I feel entitled to a great job, to lots of great friends who like to have adventures, to the good life, and a good wife, and the American dream. And if I have to wait for those things, could You at least give me a hot date and a championship for the “Dawgs?” Man, I’ve been waiting for a while now. I’ve suffered the pain of rejection and spent a nice chunk of my life on the outside looking in. Come on, please? I’m not asking for anything impossible here. You are God. You can do anything and You told me to ask. I’ve been waiting, man. I’ve even incorporated You into my wish-list. I really want this job to help the Kingdom flourish. I want the girl that’s beautiful and loves You. I’m not asking to live in Johns Creek. I’d just like to have enoughh money to go to some Georgia games and give to my favorite ministries. You know I’m not going to sell You out for the world. I’d just like to have You plus the world. I want the party on Friday, the date on Saturday, and church on Sunday. Come on, God! I’ve been in the field most of the day, and you gave the folks who showed up an hour ago the same as me? Why does it feel like everyone else got a balloon and I didn’t? Everybody else got a cherry on their milkshake; why didn’t I? We’re both equally undeserving; so why them and not me? Haven’t I been through enough disappointment to justify a few blessings?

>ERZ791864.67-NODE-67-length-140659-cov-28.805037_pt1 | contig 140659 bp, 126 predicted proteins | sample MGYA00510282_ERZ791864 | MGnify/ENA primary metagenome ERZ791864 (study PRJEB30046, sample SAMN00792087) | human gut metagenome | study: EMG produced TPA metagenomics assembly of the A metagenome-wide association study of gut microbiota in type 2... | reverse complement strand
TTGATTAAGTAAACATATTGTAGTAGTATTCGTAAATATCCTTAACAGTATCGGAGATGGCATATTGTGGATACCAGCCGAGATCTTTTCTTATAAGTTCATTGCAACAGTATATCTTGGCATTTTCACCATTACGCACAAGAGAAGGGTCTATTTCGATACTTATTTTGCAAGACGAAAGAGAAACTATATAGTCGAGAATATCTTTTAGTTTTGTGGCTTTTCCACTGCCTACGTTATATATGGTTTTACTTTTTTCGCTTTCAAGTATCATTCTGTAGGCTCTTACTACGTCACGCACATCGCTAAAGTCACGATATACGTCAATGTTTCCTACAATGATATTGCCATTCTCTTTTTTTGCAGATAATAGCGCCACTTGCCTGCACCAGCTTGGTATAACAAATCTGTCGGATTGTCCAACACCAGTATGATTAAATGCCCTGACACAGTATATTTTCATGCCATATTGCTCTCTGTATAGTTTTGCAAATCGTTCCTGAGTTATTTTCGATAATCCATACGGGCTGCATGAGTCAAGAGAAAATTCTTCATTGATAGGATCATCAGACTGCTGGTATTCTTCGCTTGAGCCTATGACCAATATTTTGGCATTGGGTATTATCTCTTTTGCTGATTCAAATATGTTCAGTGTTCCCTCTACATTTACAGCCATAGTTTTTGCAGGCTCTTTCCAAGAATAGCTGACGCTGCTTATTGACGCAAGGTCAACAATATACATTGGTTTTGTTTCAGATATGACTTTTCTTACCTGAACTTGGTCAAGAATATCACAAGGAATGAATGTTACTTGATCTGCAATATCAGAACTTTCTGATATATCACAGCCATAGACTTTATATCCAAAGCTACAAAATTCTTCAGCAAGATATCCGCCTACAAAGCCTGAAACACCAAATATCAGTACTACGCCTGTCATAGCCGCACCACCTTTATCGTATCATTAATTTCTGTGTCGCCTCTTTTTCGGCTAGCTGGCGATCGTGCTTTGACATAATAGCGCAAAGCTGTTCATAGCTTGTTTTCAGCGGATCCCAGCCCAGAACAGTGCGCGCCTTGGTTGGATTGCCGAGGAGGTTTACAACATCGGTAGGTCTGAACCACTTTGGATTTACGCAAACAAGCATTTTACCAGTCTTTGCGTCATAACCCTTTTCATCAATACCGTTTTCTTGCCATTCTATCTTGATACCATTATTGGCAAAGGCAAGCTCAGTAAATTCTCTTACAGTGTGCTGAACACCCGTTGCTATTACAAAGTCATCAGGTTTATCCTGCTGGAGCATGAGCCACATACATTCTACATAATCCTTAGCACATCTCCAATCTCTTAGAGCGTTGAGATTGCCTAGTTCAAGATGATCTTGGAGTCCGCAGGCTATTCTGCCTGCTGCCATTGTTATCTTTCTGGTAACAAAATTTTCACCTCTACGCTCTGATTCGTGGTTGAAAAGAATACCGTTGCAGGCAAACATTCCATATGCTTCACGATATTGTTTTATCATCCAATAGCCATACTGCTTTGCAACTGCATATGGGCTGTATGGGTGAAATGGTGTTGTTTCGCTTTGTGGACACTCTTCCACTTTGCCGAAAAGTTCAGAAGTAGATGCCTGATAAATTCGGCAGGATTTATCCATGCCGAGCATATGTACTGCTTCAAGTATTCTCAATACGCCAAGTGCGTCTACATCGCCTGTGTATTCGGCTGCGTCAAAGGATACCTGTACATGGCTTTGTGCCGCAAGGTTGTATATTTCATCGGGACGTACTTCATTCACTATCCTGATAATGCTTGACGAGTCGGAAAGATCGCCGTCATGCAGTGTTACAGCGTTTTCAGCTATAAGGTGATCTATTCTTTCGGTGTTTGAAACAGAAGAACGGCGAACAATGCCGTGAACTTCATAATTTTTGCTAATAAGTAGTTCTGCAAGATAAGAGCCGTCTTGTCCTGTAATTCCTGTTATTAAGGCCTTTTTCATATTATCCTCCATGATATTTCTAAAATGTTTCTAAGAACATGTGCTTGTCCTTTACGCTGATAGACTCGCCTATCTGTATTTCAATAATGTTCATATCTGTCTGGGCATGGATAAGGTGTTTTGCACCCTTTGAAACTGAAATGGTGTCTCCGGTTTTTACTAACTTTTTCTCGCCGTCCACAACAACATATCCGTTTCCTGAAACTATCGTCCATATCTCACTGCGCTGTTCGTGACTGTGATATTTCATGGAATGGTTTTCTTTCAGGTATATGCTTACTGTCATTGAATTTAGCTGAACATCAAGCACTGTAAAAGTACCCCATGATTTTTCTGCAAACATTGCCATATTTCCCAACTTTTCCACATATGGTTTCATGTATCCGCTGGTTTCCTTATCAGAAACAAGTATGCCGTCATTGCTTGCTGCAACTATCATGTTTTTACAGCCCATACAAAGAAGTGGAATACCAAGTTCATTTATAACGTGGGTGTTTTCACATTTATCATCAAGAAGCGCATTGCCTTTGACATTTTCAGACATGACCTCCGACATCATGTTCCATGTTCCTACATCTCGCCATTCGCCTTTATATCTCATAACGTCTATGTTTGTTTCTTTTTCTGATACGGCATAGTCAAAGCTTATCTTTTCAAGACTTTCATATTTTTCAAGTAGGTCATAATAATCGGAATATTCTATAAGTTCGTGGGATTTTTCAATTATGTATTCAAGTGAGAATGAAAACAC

Oh, what’s that You say? You have blessed me? It’s true. You did send Jesus to die for the salvation of my soul. That should be enough; but as long as You’re handing out bonuses, I want in on them! What have You done for me lately? Ah yes, You did provide my first car, not too long ago. But everyone else had one in high school. Oh, but that’s not it, You say? You’ve given me a life with two “cherries” on top? True, my parents aren’t divorced and my family isn’t “broken.” I come from a middle class family, putting me in the global 5%. I’m healthy, I’m talented, and I graduated with honors from the University of Georgia, which, when added together, is essentially a ticket into the global 1%. I’m a member of the most privileged demographic in world history; plus, You decided to save me.
I did get a milkshake with two “cherries” on top and yet I’m complaining about all the people sitting next to me who got three. To the world, I must look like a millionaire complaining he’s not a billionaire. Yet You still love me unconditionally. David McNeely preached about God asking him, “If you had a choice between having a brand new house without Me, and a rundown house with Me, what would you choose?” Well I want the nice house; but isn’t it true that who you share the house with matters more than the house itself? Plus, You’ve given me a good house. The problem is, I feel entitled to a great house. Can I be satisfied if You decide it’s better for me to have ‘good enough?’ You won’t cheat me, and You’ll always provide what I need to live. Do I trust that You alone are enough?

I know there’s nothing wrong with wanting or desiring all the things I wrote about; and I’m beginning to think the grass is often greener on the other side because I keep watering it. Maybe there’s a difference between desiring and deserving. I’ve crossed that line and I’m sorry, God. Please rescue me; because today I feel entitled.

Stephen Jaques